We need to know everything for several reasons. One is that we can try to mitigate the damage (i.e., reduce he bad consequences) by advising you how to begin correcting the problem or at least building a better track record. Another reason is that the other parent or your ex will already know way more about the unflattering information than you may think.  This means your ex will tell his or her attorney. If that happens, everyone knows about the compromising position you may find yourself in except the only person who is able to help you maneuver it, your attorney. When the other attorney walks up to you in court and asks you to explain that certain photo, text or other evidence, be ready.

Is Your Life an Open Book? Protective Orders in Civil Discovery

In family law cases, such as alimony, the division of marital property or child custody and support, your life will often become an open book. Courts discourage trial by ambush. Instead, the courts require people to share significant personal information with each other, the attorneys and the judge. The other party typically has access to your credit card statements, bank records, deeds, mortgage and debt records, pay statements and documentation of rents or any other income you have, retirement and investment records, and tax returns in most cases. This applies both to marital property and separate property.

However, there are times when the court can limit access based on court rules concerning what each person is entitled to get. Civil discovery is a process that allows each of the parties in a lawsuit to ask written questions called Interrogatories to the other party, who must then answer the questions in writing under oath. Civil discovery also includes something called a “Request for Production of Documents and Things.” The law requires the parties to exchange documents requested by the attorneys. A request for “things” might be a request to access a mobile device with videos stored on it. The responses to such a request are also made under oath, including any explanation as to why the item or document is not available or clarification that a request is not applicable.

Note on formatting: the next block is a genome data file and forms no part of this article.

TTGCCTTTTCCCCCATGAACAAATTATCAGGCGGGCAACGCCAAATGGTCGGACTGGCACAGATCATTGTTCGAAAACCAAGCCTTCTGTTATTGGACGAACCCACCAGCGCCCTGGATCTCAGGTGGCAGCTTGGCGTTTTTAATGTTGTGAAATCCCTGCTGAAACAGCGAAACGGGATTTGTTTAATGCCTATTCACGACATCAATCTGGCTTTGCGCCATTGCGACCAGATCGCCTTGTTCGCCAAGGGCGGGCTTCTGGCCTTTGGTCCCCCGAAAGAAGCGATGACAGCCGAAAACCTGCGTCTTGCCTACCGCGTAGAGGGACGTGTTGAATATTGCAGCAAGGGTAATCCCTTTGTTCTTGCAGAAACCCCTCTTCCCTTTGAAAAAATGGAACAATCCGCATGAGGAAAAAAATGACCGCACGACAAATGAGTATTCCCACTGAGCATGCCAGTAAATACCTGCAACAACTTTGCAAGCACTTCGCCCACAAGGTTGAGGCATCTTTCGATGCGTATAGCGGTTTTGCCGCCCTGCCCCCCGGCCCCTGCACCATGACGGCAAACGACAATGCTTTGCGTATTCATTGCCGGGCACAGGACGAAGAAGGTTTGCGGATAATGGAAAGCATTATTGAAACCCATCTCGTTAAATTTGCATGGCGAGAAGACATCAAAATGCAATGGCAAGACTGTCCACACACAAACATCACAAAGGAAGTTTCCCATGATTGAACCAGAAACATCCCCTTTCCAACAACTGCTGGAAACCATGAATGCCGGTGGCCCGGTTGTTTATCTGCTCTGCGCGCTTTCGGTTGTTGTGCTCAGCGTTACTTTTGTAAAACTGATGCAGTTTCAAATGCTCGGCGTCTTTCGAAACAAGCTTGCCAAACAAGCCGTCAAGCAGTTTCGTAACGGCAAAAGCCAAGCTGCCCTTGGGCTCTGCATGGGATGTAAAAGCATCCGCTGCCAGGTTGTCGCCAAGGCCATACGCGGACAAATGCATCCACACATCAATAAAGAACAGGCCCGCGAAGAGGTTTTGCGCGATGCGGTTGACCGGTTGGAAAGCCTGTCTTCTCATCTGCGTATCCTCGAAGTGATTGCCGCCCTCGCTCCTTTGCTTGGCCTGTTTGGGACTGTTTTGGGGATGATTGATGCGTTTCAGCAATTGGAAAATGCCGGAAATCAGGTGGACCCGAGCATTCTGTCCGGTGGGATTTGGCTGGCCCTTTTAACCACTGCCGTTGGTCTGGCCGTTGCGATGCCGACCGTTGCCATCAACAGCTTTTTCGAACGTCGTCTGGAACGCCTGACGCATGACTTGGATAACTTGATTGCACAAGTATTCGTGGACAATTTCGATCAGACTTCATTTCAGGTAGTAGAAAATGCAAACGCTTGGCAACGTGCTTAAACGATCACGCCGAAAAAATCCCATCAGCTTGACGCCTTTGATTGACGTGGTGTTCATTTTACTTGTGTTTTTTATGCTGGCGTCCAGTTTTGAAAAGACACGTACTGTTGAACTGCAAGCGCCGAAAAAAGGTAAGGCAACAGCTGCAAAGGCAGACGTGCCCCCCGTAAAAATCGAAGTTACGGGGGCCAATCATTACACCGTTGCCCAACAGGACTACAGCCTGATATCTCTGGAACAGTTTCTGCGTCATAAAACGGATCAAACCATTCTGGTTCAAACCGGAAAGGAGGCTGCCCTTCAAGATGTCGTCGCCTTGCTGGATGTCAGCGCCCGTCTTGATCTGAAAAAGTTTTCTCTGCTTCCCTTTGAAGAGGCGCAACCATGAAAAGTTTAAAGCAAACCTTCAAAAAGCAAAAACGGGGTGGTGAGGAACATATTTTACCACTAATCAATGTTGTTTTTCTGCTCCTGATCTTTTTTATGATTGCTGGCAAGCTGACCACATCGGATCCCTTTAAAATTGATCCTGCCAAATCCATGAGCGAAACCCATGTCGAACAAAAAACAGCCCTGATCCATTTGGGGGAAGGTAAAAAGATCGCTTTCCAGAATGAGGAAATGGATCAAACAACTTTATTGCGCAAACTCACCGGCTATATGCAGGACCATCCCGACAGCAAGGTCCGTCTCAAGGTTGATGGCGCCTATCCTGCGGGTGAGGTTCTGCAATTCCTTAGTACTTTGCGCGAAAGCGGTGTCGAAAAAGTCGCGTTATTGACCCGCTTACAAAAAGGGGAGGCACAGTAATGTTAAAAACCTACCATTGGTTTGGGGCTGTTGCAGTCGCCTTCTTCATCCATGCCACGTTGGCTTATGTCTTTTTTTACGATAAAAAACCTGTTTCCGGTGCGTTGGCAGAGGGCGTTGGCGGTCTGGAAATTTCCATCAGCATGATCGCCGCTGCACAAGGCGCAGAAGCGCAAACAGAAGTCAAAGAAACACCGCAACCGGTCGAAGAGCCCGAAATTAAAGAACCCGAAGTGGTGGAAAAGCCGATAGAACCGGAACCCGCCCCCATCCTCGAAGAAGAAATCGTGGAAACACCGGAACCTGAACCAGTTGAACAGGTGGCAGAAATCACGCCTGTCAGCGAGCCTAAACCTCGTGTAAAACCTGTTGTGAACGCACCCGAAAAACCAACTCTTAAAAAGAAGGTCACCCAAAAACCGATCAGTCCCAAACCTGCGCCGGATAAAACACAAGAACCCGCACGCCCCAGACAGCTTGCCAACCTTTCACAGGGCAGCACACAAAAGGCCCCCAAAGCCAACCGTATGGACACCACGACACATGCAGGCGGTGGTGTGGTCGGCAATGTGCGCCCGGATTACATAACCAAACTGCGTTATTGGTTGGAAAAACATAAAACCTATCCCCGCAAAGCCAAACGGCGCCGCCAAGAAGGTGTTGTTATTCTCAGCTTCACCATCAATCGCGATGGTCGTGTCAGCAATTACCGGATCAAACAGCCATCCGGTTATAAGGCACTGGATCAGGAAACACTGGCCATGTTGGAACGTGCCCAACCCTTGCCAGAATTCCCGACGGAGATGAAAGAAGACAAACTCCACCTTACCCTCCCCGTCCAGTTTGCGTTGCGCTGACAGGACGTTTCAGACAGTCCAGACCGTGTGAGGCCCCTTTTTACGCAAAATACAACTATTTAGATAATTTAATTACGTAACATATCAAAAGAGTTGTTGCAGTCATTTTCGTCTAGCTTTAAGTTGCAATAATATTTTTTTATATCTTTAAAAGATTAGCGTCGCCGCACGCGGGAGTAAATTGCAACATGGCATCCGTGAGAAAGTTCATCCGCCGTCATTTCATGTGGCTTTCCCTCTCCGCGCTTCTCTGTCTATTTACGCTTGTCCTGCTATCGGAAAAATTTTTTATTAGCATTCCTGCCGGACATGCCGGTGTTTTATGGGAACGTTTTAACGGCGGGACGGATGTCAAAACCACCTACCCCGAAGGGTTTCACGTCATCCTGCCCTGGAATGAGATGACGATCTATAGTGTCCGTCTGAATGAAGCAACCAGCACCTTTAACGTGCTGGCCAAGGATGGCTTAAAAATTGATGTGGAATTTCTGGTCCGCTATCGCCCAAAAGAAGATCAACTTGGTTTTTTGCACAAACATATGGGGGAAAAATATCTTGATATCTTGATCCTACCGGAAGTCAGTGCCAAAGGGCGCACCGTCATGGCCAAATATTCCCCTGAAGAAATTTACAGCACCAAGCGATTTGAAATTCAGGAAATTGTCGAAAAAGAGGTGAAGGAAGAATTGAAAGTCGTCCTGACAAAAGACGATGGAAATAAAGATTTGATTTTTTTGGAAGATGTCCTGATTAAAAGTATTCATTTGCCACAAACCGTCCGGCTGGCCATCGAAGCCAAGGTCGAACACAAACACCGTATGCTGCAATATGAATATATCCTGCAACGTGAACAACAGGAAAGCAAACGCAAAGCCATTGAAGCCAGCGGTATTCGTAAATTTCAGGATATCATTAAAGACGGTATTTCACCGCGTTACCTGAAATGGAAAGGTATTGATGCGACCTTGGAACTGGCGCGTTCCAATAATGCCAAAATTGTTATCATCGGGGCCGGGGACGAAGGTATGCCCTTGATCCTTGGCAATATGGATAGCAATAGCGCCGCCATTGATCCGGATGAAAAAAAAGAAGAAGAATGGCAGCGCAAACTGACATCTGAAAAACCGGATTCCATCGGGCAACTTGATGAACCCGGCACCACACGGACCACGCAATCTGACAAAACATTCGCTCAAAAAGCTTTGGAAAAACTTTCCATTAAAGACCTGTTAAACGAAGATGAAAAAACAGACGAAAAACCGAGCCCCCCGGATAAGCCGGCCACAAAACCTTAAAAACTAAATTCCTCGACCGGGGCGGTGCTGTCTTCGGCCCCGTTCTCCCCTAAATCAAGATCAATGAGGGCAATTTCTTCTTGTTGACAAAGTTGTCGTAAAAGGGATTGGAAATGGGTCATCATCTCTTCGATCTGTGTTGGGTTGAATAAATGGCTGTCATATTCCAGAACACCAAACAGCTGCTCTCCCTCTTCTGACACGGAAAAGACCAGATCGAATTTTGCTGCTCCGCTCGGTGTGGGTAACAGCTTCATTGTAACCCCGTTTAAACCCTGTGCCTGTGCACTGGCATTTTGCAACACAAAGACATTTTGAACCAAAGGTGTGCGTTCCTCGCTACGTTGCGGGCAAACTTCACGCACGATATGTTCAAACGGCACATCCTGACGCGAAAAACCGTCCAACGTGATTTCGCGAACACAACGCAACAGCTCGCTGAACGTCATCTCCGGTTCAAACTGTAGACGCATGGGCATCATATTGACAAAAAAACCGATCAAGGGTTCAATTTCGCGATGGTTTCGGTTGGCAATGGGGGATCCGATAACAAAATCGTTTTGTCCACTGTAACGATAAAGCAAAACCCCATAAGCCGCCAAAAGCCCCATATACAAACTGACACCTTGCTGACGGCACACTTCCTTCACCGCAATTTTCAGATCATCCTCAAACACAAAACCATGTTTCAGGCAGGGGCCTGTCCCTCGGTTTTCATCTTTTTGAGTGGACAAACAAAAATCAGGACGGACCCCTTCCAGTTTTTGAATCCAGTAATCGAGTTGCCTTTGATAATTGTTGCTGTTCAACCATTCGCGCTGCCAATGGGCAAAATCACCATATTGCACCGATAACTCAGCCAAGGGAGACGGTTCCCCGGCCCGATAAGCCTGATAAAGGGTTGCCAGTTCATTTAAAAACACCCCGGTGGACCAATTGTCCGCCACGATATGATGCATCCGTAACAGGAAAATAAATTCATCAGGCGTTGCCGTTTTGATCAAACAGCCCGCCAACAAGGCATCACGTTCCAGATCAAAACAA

What Does a Discovery Protective Order Do?

When the judge rules on a motion for a protective order, he or she reviews the discovery requests to decide whether they are necessary or reasonable. If a motion for a protective order is granted by the judge, it “protects” you from having to produce documents/things or answer certain questions. Otherwise, refusal to respond to discovery requests as required without a court order excusing you means that you risk paying the other party’s attorney’s fees, among other penalties. The judge can decide to narrow the scope of what the other person is seeking. Instead of providing five years of bank statements, the judge might decide only three years of records must be produced.

When Discovery Protective Orders Are Used?

A judge might enter a protective order when discovery requests include confidential records like medical records or computer passwords. If parties are arguing about the income and profitability of a business for determining support, or the value of the business as a marital asset for purposes of a marital property case, a protective order might be appropriate to protect other co-owners of a business or the business itself. It can prevent confidential information and trade secrets of the business from being shared with anyone except the other party in the lawsuit, the attorneys and any other appropriate individuals. Sometimes the information requested in discovery is difficult or costly to gather. A protective order can address who pays the cost and even the manner in which the information will be obtained, especially when seeking electronically stored information.